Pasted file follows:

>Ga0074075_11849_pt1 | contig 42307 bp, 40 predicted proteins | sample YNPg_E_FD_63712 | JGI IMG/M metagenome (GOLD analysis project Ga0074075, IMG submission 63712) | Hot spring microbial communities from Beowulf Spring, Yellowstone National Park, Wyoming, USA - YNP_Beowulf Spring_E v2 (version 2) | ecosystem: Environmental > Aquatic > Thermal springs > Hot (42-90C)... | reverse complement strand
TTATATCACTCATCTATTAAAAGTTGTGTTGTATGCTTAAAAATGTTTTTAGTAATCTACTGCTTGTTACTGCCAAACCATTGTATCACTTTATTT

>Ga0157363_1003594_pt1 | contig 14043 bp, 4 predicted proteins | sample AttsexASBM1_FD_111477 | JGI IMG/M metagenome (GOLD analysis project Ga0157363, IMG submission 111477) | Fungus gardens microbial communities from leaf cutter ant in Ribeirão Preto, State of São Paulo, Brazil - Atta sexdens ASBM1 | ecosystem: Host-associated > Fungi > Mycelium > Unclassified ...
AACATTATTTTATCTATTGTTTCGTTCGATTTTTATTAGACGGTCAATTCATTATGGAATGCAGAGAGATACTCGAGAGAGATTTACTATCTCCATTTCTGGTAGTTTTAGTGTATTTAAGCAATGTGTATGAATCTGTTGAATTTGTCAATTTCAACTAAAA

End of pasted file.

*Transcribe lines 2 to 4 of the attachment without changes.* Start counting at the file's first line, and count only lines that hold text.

TTATATCACTCATCTATTAAAAGTTGTGTTGTATGCTTAAAAATGTTTTTAGTAATCTACTGCTTGTTACTGCCAAACCATTGTATCACTTTATTT

>Ga0157363_1003594_pt1 | contig 14043 bp, 4 predicted proteins | sample AttsexASBM1_FD_111477 | JGI IMG/M metagenome (GOLD analysis project Ga0157363, IMG submission 111477) | Fungus gardens microbial communities from leaf cutter ant in Ribeirão Preto, State of São Paulo, Brazil - Atta sexdens ASBM1 | ecosystem: Host-associated > Fungi > Mycelium > Unclassified ...
AACATTATTTTATCTATTGTTTCGTTCGATTTTTATTAGACGGTCAATTCATTATGGAATGCAGAGAGATACTCGAGAGAGATTTACTATCTCCATTTCTGGTAGTTTTAGTGTATTTAAGCAATGTGTATGAATCTGTTGAATTTGTCAATTTCAACTAAAA